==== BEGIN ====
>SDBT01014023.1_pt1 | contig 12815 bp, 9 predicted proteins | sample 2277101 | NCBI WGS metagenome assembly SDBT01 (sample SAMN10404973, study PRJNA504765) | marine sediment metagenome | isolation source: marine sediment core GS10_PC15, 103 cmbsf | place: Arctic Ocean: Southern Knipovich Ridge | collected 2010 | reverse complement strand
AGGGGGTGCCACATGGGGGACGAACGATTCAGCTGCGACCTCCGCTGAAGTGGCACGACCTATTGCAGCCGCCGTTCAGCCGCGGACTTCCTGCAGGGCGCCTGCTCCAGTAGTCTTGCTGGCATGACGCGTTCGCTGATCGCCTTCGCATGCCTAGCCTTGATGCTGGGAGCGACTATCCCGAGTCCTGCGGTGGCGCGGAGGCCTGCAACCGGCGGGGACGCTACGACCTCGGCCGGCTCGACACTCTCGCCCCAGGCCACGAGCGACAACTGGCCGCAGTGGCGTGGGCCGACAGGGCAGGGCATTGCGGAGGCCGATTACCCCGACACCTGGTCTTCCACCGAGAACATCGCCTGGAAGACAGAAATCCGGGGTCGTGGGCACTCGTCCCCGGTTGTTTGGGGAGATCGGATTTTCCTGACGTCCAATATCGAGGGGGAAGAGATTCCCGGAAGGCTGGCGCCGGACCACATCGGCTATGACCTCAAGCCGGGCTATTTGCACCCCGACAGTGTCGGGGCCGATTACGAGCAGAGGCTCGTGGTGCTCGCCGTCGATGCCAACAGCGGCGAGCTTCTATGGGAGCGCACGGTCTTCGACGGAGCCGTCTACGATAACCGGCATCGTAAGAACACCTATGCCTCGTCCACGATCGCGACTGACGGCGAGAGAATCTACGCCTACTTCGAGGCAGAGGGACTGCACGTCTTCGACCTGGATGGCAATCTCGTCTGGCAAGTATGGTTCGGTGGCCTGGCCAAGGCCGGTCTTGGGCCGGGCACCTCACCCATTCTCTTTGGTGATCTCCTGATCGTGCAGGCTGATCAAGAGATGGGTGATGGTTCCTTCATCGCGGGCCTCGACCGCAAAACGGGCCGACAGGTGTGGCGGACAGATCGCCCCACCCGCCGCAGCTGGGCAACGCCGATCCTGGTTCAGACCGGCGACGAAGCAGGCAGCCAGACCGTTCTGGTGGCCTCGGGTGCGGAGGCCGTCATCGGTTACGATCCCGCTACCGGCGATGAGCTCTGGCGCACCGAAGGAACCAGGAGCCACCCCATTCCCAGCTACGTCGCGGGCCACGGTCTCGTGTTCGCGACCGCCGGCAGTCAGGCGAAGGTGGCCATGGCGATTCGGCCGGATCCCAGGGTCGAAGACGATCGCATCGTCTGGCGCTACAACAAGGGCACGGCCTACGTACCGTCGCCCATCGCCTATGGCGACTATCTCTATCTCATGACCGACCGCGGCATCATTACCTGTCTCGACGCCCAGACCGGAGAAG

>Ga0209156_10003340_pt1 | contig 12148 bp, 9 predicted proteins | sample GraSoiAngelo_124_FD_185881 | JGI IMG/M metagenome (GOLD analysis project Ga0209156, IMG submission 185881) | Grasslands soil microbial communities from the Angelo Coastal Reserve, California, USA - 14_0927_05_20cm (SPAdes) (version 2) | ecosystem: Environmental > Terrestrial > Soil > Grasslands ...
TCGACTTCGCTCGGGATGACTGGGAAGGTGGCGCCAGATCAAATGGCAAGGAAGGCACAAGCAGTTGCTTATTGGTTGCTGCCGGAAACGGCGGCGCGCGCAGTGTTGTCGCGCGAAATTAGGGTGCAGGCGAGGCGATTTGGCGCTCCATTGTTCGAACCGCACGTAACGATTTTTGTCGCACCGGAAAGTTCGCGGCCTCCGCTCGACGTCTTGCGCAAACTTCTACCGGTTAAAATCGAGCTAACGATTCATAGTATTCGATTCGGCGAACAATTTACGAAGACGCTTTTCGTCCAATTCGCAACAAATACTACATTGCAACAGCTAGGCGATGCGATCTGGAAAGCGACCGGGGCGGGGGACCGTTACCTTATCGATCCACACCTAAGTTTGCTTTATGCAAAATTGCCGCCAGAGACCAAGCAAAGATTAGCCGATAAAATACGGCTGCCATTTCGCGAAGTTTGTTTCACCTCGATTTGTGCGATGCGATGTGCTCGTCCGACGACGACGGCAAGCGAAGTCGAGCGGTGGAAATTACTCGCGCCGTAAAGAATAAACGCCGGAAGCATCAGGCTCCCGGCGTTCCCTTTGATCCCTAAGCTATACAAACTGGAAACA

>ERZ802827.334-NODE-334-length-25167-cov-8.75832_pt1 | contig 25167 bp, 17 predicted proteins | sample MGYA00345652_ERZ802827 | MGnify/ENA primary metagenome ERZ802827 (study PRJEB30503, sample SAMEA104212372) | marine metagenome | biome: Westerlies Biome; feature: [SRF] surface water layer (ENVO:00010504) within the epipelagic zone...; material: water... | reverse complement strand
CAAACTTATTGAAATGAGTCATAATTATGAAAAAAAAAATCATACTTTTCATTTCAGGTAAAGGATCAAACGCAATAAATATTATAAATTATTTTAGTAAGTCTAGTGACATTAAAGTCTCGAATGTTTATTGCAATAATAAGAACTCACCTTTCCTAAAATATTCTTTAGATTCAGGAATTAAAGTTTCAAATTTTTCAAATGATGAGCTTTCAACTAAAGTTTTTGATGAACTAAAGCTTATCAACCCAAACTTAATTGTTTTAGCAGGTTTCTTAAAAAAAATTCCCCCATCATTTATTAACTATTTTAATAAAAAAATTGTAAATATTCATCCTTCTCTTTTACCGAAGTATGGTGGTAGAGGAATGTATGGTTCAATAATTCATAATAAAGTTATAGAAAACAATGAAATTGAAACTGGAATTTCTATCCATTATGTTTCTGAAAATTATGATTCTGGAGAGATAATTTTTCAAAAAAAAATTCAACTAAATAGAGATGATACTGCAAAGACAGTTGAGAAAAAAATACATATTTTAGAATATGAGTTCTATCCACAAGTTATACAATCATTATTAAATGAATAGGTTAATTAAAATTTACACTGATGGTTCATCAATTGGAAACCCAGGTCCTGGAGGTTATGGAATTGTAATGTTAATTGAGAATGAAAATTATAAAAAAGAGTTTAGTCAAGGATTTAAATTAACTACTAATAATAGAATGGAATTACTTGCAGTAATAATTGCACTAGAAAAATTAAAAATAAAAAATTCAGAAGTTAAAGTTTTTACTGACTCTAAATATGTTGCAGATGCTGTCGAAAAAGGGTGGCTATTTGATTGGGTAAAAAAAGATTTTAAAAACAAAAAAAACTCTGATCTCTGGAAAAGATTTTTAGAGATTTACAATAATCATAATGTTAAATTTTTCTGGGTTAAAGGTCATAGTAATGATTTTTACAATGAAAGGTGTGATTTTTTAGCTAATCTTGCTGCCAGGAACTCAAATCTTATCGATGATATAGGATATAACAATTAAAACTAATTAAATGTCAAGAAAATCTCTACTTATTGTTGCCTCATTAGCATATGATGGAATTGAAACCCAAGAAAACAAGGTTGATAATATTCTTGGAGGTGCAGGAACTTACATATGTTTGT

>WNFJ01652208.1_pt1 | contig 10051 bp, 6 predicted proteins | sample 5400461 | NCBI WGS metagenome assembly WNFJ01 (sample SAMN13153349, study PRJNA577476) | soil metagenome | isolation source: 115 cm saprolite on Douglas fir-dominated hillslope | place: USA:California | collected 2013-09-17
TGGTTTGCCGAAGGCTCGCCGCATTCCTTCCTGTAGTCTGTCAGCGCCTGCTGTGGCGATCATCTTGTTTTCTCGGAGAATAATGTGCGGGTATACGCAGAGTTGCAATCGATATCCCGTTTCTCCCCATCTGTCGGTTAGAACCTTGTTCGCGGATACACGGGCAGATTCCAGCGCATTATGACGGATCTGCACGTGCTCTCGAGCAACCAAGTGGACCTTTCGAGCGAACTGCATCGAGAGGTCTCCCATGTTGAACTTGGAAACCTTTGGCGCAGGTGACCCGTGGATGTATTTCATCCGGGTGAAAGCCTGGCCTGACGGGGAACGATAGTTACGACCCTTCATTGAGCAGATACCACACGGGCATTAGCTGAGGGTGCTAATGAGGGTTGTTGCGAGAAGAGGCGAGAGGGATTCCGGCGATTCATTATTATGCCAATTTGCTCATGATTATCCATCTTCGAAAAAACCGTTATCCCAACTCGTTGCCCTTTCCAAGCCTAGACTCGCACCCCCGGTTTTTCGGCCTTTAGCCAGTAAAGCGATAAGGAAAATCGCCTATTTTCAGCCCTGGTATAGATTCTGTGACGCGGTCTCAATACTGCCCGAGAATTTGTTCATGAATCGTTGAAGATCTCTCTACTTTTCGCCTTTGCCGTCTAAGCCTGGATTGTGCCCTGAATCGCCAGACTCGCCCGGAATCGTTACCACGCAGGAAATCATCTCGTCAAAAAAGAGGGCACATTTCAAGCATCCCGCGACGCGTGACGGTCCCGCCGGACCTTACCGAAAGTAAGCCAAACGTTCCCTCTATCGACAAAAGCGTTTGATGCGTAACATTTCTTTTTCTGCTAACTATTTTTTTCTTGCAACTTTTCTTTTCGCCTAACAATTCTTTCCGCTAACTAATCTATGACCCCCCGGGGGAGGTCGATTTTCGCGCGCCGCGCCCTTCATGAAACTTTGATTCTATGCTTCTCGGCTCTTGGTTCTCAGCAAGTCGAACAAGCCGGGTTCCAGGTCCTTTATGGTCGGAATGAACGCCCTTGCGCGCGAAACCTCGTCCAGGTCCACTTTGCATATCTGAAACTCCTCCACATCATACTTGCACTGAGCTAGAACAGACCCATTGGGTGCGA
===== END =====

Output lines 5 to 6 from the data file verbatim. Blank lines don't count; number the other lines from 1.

>ERZ802827.334-NODE-334-length-25167-cov-8.75832_pt1 | contig 25167 bp, 17 predicted proteins | sample MGYA00345652_ERZ802827 | MGnify/ENA primary metagenome ERZ802827 (study PRJEB30503, sample SAMEA104212372) | marine metagenome | biome: Westerlies Biome; feature: [SRF] surface water layer (ENVO:00010504) within the epipelagic zone...; material: water... | reverse complement strand
CAAACTTATTGAAATGAGTCATAATTATGAAAAAAAAAATCATACTTTTCATTTCAGGTAAAGGATCAAACGCAATAAATATTATAAATTATTTTAGTAAGTCTAGTGACATTAAAGTCTCGAATGTTTATTGCAATAATAAGAACTCACCTTTCCTAAAATATTCTTTAGATTCAGGAATTAAAGTTTCAAATTTTTCAAATGATGAGCTTTCAACTAAAGTTTTTGATGAACTAAAGCTTATCAACCCAAACTTAATTGTTTTAGCAGGTTTCTTAAAAAAAATTCCCCCATCATTTATTAACTATTTTAATAAAAAAATTGTAAATATTCATCCTTCTCTTTTACCGAAGTATGGTGGTAGAGGAATGTATGGTTCAATAATTCATAATAAAGTTATAGAAAACAATGAAATTGAAACTGGAATTTCTATCCATTATGTTTCTGAAAATTATGATTCTGGAGAGATAATTTTTCAAAAAAAAATTCAACTAAATAGAGATGATACTGCAAAGACAGTTGAGAAAAAAATACATATTTTAGAATATGAGTTCTATCCACAAGTTATACAATCATTATTAAATGAATAGGTTAATTAAAATTTACACTGATGGTTCATCAATTGGAAACCCAGGTCCTGGAGGTTATGGAATTGTAATGTTAATTGAGAATGAAAATTATAAAAAAGAGTTTAGTCAAGGATTTAAATTAACTACTAATAATAGAATGGAATTACTTGCAGTAATAATTGCACTAGAAAAATTAAAAATAAAAAATTCAGAAGTTAAAGTTTTTACTGACTCTAAATATGTTGCAGATGCTGTCGAAAAAGGGTGGCTATTTGATTGGGTAAAAAAAGATTTTAAAAACAAAAAAAACTCTGATCTCTGGAAAAGATTTTTAGAGATTTACAATAATCATAATGTTAAATTTTTCTGGGTTAAAGGTCATAGTAATGATTTTTACAATGAAAGGTGTGATTTTTTAGCTAATCTTGCTGCCAGGAACTCAAATCTTATCGATGATATAGGATATAACAATTAAAACTAATTAAATGTCAAGAAAATCTCTACTTATTGTTGCCTCATTAGCATATGATGGAATTGAAACCCAAGAAAACAAGGTTGATAATATTCTTGGAGGTGCAGGAACTTACATATGTTTGT